Both parts I and II of this blog were originally published
as a commentary in the Office of Research Integrity’s Newsletter (http://ori.hhs.gov/newsletters)
Volume 22, Number 2, March 2014 and has been reproduced with permission for the
In Part I, published last month, I discussed my experience
organizing and developing a responsible conduct of research (RCR) workshop for
stem cell scientists that was held at the Till and McCulloch Meeting in October
2013 as part of Canada’s Stem Cell Network at http://www.stemcellnetwork.ca. In Part
2, I discuss the importance of developing RCR pedagogy that includes both
lecture and informational components, and provides ethical cases such that
students have a rich understanding of normative, policy, and practical aspects
to different RCR topics.
Case-based learning has a place in bioethics and moral
analysis. Past cases of scandals and tragedies in human research have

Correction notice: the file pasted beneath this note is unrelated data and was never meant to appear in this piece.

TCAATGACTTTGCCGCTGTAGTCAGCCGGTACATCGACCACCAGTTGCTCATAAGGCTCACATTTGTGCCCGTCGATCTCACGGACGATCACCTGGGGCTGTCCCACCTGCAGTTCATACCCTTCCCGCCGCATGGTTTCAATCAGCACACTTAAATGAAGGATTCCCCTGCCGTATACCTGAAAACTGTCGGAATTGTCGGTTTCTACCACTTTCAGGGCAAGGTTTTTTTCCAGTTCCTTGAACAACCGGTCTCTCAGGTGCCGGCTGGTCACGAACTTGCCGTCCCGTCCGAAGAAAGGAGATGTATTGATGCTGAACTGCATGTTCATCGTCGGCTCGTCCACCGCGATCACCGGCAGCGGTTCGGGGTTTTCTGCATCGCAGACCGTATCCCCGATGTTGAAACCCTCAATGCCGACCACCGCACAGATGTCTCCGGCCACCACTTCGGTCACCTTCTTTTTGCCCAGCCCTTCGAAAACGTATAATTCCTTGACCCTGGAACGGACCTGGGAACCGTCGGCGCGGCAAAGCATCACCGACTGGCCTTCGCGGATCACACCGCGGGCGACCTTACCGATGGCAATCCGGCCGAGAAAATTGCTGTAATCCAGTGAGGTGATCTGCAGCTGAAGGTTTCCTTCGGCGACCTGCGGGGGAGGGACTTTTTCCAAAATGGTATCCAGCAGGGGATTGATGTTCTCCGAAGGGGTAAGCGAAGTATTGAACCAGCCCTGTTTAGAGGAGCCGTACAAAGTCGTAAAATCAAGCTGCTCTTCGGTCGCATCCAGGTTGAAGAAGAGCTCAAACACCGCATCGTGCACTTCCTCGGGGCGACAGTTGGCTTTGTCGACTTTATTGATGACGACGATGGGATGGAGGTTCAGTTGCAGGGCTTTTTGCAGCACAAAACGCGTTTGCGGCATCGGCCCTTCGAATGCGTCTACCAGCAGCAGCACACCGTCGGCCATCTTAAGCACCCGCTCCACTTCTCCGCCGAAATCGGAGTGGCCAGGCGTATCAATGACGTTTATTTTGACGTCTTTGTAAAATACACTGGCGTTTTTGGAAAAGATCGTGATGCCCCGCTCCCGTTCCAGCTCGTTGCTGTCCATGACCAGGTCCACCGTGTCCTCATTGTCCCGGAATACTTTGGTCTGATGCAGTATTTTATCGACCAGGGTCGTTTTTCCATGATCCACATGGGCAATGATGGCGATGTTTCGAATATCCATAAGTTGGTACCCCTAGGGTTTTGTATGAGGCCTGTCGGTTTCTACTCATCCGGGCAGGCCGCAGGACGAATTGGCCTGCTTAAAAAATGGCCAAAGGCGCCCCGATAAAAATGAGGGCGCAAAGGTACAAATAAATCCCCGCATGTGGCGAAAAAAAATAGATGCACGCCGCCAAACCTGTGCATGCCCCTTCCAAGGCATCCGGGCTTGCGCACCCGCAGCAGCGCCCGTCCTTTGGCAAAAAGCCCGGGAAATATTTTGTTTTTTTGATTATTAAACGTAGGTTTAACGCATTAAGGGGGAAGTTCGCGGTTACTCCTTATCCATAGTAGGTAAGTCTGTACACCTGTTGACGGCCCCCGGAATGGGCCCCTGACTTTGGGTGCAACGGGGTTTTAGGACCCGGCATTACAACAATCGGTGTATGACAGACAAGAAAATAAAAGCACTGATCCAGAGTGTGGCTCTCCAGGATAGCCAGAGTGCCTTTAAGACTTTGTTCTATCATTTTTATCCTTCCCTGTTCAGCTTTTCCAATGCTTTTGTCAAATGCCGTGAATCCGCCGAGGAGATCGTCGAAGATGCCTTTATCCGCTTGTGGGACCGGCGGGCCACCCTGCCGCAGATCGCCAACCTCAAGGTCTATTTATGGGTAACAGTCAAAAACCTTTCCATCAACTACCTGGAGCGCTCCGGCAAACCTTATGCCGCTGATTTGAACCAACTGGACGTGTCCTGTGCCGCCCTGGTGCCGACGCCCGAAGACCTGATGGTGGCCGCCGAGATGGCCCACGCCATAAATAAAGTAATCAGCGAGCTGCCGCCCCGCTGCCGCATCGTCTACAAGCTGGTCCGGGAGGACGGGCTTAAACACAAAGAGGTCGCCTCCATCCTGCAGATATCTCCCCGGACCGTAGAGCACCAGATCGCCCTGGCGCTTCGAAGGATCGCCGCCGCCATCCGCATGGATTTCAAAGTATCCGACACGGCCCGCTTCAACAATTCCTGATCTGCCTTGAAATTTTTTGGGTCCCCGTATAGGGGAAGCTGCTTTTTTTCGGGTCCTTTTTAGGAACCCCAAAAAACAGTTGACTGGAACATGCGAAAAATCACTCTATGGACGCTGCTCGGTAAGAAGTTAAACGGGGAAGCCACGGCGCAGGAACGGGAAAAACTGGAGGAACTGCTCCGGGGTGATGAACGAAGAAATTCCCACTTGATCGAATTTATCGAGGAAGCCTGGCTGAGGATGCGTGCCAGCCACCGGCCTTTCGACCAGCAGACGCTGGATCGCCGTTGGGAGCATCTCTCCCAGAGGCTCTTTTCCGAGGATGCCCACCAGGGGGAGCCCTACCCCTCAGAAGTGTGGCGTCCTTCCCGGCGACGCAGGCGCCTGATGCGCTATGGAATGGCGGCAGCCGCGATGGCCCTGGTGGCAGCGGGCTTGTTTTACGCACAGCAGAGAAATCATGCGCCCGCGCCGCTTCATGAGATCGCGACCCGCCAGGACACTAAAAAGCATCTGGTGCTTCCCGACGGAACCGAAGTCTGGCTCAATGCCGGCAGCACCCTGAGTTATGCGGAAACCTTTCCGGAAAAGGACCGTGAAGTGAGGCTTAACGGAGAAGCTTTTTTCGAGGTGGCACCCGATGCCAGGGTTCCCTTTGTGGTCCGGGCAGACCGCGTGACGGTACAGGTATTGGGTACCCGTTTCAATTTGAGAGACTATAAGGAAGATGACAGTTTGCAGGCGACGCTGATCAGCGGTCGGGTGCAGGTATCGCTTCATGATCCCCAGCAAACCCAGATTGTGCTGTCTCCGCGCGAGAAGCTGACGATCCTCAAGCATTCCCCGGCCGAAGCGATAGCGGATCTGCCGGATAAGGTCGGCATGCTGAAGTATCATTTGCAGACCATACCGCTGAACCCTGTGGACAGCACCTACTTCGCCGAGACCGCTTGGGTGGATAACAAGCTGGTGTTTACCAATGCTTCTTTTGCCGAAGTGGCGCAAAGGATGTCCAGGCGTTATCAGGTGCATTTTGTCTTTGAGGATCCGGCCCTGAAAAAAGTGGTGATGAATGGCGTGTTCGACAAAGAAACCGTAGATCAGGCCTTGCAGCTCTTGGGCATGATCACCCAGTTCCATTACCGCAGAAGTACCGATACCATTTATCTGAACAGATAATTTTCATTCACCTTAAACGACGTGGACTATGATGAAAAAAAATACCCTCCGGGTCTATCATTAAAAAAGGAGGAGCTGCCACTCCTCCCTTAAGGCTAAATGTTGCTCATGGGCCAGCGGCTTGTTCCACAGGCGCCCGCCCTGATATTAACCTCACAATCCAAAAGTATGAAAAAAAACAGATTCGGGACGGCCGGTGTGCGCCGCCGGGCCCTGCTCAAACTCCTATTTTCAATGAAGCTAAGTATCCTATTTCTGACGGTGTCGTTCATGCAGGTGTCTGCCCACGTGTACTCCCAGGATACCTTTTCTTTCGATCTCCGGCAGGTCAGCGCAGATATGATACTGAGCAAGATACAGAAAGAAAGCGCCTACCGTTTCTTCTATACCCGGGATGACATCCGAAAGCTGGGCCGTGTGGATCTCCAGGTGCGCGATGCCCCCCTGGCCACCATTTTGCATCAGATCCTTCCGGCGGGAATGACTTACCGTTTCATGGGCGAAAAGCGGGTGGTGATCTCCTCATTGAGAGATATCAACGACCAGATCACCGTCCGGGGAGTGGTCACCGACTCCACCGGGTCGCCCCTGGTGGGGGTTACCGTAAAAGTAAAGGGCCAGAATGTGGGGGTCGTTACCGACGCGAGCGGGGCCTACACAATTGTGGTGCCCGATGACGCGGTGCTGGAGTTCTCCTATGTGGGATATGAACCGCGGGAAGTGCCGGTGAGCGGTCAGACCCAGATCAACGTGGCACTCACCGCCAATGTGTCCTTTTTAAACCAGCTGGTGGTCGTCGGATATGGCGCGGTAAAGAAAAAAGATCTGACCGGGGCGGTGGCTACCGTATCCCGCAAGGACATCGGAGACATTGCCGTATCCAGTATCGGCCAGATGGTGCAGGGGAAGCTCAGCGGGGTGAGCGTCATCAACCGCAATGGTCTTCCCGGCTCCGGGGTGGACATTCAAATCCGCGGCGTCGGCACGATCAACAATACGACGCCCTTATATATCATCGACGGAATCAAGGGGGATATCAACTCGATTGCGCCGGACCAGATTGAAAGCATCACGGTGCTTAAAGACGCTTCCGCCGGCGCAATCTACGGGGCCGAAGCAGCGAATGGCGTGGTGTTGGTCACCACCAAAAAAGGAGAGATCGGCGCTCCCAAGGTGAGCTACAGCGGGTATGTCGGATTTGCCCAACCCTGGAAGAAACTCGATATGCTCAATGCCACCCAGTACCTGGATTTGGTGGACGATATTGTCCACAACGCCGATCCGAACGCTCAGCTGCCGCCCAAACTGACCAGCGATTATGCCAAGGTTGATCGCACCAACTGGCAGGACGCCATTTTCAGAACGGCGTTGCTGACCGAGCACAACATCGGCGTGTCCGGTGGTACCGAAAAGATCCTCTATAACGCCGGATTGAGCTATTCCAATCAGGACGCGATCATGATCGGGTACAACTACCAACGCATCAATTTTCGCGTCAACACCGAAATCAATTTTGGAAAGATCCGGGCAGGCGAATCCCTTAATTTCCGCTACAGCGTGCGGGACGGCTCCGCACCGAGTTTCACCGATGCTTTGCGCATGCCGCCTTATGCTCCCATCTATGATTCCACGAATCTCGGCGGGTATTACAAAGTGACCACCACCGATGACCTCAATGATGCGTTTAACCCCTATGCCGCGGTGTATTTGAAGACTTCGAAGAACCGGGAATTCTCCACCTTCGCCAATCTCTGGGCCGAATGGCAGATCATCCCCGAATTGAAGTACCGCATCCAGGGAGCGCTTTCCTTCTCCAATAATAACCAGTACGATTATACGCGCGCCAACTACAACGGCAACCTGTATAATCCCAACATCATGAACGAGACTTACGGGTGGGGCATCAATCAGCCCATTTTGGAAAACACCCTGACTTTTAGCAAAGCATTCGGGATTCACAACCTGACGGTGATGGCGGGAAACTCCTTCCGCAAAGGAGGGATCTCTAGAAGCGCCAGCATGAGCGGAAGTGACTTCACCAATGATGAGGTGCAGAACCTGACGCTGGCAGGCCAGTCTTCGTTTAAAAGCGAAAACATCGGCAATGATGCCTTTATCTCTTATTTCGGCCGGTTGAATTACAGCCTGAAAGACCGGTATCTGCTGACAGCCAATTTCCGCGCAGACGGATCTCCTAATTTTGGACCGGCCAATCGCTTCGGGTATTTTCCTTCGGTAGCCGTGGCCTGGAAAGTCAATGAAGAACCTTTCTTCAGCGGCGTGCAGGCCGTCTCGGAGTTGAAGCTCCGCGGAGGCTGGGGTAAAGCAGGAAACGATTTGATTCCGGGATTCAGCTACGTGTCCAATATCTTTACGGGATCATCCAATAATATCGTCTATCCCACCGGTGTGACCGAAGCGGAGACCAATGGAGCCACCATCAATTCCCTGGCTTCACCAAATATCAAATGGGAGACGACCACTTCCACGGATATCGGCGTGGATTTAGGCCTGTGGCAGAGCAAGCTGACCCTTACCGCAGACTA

established ethical norms and practices and have spurred the creation of
international codes of conduct. Today, case-based ethics pedagogy is also the
foundation of most training programs in clinical ethics and clinical ethics
consultation. Cases are effective in RCR training because they engage
scientists in thinking about ethical situations that occur in the lab. These
are situations that they can relate to, and some may be more commonplace (e.g.,
the stress of results not working out, favoritism, or authorship disputes),
whereas others may be scenarios they heard about (e.g., a questionable
retraction or possible contamination of solutions). Most of the second-year AMC
course on scientific integrity is to analyze and discuss cases.
The views, opinions and positions expressed by these authors and blogs are theirs and do not necessarily represent that of the Bioethics Research Library and Kennedy Institute of Ethics or Georgetown University.